The following remarks are taken from Dr. L. T. Newland’s address for the Golden Anniversary in 1947.  They remained appropriate when the church celebrated its centennial in 1997, and they definitely remain appropriate today in 2015 as the church moves forward.

“I want to try to leave you with a picture of some accomplishments of this church during the past 50 years (100 and 118) years.  I do not suppose that the membership has ever been over 120 (reached 192) and yet this church has sent out as steady stream of fine men and women who now adorn all walks of life.  All through the years this church has stood for the worthwhile values of life and despite the fact that it has always been the smallest denomination in membership, it has done its full part and more in furnishing Christian leadership for the local community.  Today we come to the end of a chapter of thrilling achievements as a church and from the vantage point of half a century (a century and an additional 18 years) of happy, fruitful service for the Great Head of the Church, we look away into the coming fifty (one hundred and more) years.  In almost every way these days are darker and more uncertain than were the days when this church was born.  What of the future?  Certainly many of us, perhaps most of us, will not be spared to join in the centennial celebration of 1997 (sesquicentennial celebration of 2047 or the bicentennial celebration of 2097), but the poet tells us, ‘There will always be an England,’ and I am equally sure that as long as there are men and women who love the Lord and are strengthened by their belief in the sovereignty of God, the sufficient atonement of Jesus Christ, and the perseverance of the saints, that there will be a Presbyterian Church in Chadbourn.”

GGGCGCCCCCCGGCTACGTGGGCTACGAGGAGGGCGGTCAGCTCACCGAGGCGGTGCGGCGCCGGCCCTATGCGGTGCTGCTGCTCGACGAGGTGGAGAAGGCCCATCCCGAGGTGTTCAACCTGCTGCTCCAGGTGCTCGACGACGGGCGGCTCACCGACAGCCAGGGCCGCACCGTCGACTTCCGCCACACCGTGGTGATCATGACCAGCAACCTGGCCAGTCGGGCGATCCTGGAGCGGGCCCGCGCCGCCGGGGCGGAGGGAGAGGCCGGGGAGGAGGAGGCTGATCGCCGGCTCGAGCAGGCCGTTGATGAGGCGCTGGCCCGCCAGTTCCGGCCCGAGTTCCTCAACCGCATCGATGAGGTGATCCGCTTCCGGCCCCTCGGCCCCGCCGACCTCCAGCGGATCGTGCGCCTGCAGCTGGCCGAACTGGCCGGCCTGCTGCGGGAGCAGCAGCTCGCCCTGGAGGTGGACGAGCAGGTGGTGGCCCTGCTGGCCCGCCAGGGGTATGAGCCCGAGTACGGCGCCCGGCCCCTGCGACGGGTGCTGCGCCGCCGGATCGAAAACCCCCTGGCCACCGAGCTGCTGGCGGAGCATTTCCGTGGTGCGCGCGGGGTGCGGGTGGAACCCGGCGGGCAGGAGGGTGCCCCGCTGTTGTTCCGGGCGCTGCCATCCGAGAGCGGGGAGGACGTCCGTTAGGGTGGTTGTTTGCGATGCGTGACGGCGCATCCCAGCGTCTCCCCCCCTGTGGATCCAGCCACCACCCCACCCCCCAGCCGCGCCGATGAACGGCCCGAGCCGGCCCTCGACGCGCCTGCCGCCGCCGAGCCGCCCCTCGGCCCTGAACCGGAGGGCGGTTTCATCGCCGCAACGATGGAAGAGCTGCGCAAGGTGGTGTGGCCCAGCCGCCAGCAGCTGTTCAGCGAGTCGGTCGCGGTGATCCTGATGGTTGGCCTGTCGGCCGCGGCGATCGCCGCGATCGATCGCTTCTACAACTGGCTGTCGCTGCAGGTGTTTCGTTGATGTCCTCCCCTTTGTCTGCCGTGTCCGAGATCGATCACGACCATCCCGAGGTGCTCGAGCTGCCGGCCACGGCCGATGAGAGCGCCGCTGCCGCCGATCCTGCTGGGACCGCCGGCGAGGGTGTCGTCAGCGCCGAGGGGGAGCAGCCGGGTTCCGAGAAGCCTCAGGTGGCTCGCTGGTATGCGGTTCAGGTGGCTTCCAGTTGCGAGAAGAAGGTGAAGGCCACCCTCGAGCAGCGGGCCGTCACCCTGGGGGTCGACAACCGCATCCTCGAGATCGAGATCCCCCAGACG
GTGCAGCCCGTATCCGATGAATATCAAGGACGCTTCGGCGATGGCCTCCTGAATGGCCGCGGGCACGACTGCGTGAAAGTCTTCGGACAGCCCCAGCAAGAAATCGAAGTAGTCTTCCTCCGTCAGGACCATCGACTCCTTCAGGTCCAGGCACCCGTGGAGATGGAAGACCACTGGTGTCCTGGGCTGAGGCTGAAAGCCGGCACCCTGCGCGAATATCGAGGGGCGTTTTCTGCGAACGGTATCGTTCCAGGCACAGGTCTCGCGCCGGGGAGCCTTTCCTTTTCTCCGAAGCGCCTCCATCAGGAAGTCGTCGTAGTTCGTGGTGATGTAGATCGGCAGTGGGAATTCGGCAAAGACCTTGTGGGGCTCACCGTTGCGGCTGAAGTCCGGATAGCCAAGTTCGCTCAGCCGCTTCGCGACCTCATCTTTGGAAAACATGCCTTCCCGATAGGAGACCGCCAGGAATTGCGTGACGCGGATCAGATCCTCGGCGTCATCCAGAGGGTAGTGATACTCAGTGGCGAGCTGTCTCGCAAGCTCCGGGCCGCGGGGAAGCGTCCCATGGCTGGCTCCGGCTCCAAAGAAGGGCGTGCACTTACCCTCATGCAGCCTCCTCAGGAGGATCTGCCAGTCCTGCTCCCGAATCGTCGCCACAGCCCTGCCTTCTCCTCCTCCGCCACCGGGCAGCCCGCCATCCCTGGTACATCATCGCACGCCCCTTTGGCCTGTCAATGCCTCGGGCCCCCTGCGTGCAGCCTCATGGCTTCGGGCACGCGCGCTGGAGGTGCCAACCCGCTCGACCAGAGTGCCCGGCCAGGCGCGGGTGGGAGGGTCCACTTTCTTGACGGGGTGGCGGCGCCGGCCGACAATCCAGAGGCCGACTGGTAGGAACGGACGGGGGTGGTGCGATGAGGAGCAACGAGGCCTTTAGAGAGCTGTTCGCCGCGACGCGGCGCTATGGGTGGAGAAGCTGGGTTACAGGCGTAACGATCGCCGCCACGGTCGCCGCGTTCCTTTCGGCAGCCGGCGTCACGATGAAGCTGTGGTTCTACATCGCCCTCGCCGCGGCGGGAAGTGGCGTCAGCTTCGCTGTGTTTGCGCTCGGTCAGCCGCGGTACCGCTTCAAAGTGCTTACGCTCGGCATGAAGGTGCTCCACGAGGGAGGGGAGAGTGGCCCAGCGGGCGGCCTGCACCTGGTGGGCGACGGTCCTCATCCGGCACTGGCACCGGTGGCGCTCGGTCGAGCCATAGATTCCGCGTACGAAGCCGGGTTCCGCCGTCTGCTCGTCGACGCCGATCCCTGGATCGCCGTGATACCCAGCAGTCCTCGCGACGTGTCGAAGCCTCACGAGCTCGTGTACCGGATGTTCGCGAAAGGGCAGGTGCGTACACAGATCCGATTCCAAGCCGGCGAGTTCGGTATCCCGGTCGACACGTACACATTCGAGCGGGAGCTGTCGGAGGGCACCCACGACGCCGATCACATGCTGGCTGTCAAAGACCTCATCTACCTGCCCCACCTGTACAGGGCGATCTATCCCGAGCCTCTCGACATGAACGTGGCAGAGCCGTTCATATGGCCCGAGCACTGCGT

This website is being established in the Fall of 2015 as the church is in the midst of making some key decisions about its future and as it seeks to solidify its future so it can be the church God called it to be and fulfill His purpose for it as well as carry on the vision for the church and community of Chadbourn set forth by those visionaries who started the church and laid its foundation.   There remains as strong as ever a desire for there to continue to be a Presbyterian Church in Chadbourn.   There is still a place and need for such.  There continues to be a call by God for such.  May it always be so!

Former Pastors of Chadbourn Presbyterian Church

John E. L. Winecoff

Eugene B. Carr

Fred Smith (Stated Supply)

Walter W. Morton

Henry L. Snead

David M. McGeachey

Lawrence I. Stell

R. C. Clontz

James R. Kennedy

Benjamin F. Ormand

Leslie C. Tucker, Jr.

John L. Stevenson

Robert S. Link

Roger E. Horne

John S. Franklin

Ben E. Gurley

William E. Pauley

Paul A. Layton
(Title of Pastor Emeritus conferred upon him by the Session)

Robert S. Link

William E. “Boney” Jones

Charles F.  “C. F.” McDowell, III (Stated Supply) 
November 1, 2013 – Present

Note:  Throughout the church’s history gaps in pastoral tenures were filled with various supply ministers on a weekly basis or for a few  months at a time.

Charter Members of Chadbourn Presbyterian Church

Miss Alice Harvey Brown

Mrs. Patience Teel Brown

Mrs. R. E. L. Brown

Mrs. Joseph B. Chadbourn

Mr. and Mrs. Christie

Mr. and Mrs. A. F. Coultas

Mr. and Mrs. S. T. Loman

Mrs. William Stanley

Mrs. W. E. Thigpen